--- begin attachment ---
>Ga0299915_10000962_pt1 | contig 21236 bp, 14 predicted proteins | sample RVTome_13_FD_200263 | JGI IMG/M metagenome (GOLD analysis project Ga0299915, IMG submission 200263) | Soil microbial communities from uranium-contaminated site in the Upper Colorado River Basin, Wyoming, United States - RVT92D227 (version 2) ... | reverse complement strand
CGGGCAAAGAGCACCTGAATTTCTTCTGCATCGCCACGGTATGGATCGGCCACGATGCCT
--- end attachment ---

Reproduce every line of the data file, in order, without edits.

>Ga0299915_10000962_pt1 | contig 21236 bp, 14 predicted proteins | sample RVTome_13_FD_200263 | JGI IMG/M metagenome (GOLD analysis project Ga0299915, IMG submission 200263) | Soil microbial communities from uranium-contaminated site in the Upper Colorado River Basin, Wyoming, United States - RVT92D227 (version 2) ... | reverse complement strand
CGGGCAAAGAGCACCTGAATTTCTTCTGCATCGCCACGGTATGGATCGGCCACGATGCCT